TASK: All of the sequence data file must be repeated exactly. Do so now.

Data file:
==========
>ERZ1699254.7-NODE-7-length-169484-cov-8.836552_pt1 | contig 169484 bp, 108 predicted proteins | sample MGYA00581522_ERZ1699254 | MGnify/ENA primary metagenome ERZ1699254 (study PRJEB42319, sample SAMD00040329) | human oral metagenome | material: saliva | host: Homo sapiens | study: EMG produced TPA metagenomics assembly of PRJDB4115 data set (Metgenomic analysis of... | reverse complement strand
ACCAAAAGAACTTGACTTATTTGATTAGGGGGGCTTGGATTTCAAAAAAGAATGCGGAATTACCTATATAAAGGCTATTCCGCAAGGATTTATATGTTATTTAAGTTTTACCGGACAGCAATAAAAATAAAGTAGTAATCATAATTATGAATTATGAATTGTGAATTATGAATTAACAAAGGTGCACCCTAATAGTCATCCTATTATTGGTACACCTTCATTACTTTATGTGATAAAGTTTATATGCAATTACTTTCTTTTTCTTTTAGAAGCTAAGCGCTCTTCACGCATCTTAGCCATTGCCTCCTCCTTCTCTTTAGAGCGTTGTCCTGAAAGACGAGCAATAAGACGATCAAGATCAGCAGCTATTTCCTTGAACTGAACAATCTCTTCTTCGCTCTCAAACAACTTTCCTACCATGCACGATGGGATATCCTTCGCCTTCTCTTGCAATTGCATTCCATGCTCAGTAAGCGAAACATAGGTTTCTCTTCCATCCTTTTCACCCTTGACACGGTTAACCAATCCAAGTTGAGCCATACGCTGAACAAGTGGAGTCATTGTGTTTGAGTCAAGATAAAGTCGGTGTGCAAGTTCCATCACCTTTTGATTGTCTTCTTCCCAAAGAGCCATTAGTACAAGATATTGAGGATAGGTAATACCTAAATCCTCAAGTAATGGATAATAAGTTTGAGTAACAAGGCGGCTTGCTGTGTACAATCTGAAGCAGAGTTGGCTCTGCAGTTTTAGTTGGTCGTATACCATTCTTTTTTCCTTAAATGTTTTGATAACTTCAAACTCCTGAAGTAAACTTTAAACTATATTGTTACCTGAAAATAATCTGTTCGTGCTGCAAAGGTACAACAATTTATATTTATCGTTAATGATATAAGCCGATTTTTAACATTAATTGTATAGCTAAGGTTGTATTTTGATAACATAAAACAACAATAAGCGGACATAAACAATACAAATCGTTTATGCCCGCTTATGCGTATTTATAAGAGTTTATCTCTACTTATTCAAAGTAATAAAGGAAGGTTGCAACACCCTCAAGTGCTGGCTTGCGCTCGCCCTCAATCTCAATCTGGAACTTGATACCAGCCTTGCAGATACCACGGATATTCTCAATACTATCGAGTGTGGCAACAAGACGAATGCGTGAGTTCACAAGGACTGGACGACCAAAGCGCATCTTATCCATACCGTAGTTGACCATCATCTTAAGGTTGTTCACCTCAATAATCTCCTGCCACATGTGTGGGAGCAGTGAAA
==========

>ERZ1699254.7-NODE-7-length-169484-cov-8.836552_pt1 | contig 169484 bp, 108 predicted proteins | sample MGYA00581522_ERZ1699254 | MGnify/ENA primary metagenome ERZ1699254 (study PRJEB42319, sample SAMD00040329) | human oral metagenome | material: saliva | host: Homo sapiens | study: EMG produced TPA metagenomics assembly of PRJDB4115 data set (Metgenomic analysis of... | reverse complement strand
ACCAAAAGAACTTGACTTATTTGATTAGGGGGGCTTGGATTTCAAAAAAGAATGCGGAATTACCTATATAAAGGCTATTCCGCAAGGATTTATATGTTATTTAAGTTTTACCGGACAGCAATAAAAATAAAGTAGTAATCATAATTATGAATTATGAATTGTGAATTATGAATTAACAAAGGTGCACCCTAATAGTCATCCTATTATTGGTACACCTTCATTACTTTATGTGATAAAGTTTATATGCAATTACTTTCTTTTTCTTTTAGAAGCTAAGCGCTCTTCACGCATCTTAGCCATTGCCTCCTCCTTCTCTTTAGAGCGTTGTCCTGAAAGACGAGCAATAAGACGATCAAGATCAGCAGCTATTTCCTTGAACTGAACAATCTCTTCTTCGCTCTCAAACAACTTTCCTACCATGCACGATGGGATATCCTTCGCCTTCTCTTGCAATTGCATTCCATGCTCAGTAAGCGAAACATAGGTTTCTCTTCCATCCTTTTCACCCTTGACACGGTTAACCAATCCAAGTTGAGCCATACGCTGAACAAGTGGAGTCATTGTGTTTGAGTCAAGATAAAGTCGGTGTGCAAGTTCCATCACCTTTTGATTGTCTTCTTCCCAAAGAGCCATTAGTACAAGATATTGAGGATAGGTAATACCTAAATCCTCAAGTAATGGATAATAAGTTTGAGTAACAAGGCGGCTTGCTGTGTACAATCTGAAGCAGAGTTGGCTCTGCAGTTTTAGTTGGTCGTATACCATTCTTTTTTCCTTAAATGTTTTGATAACTTCAAACTCCTGAAGTAAACTTTAAACTATATTGTTACCTGAAAATAATCTGTTCGTGCTGCAAAGGTACAACAATTTATATTTATCGTTAATGATATAAGCCGATTTTTAACATTAATTGTATAGCTAAGGTTGTATTTTGATAACATAAAACAACAATAAGCGGACATAAACAATACAAATCGTTTATGCCCGCTTATGCGTATTTATAAGAGTTTATCTCTACTTATTCAAAGTAATAAAGGAAGGTTGCAACACCCTCAAGTGCTGGCTTGCGCTCGCCCTCAATCTCAATCTGGAACTTGATACCAGCCTTGCAGATACCACGGATATTCTCAATACTATCGAGTGTGGCAACAAGACGAATGCGTGAGTTCACAAGGACTGGACGACCAAAGCGCATCTTATCCATACCGTAGTTGACCATCATCTTAAGGTTGTTCACCTCAATAATCTCCTGCCACATGTGTGGGAGCAGTGAAA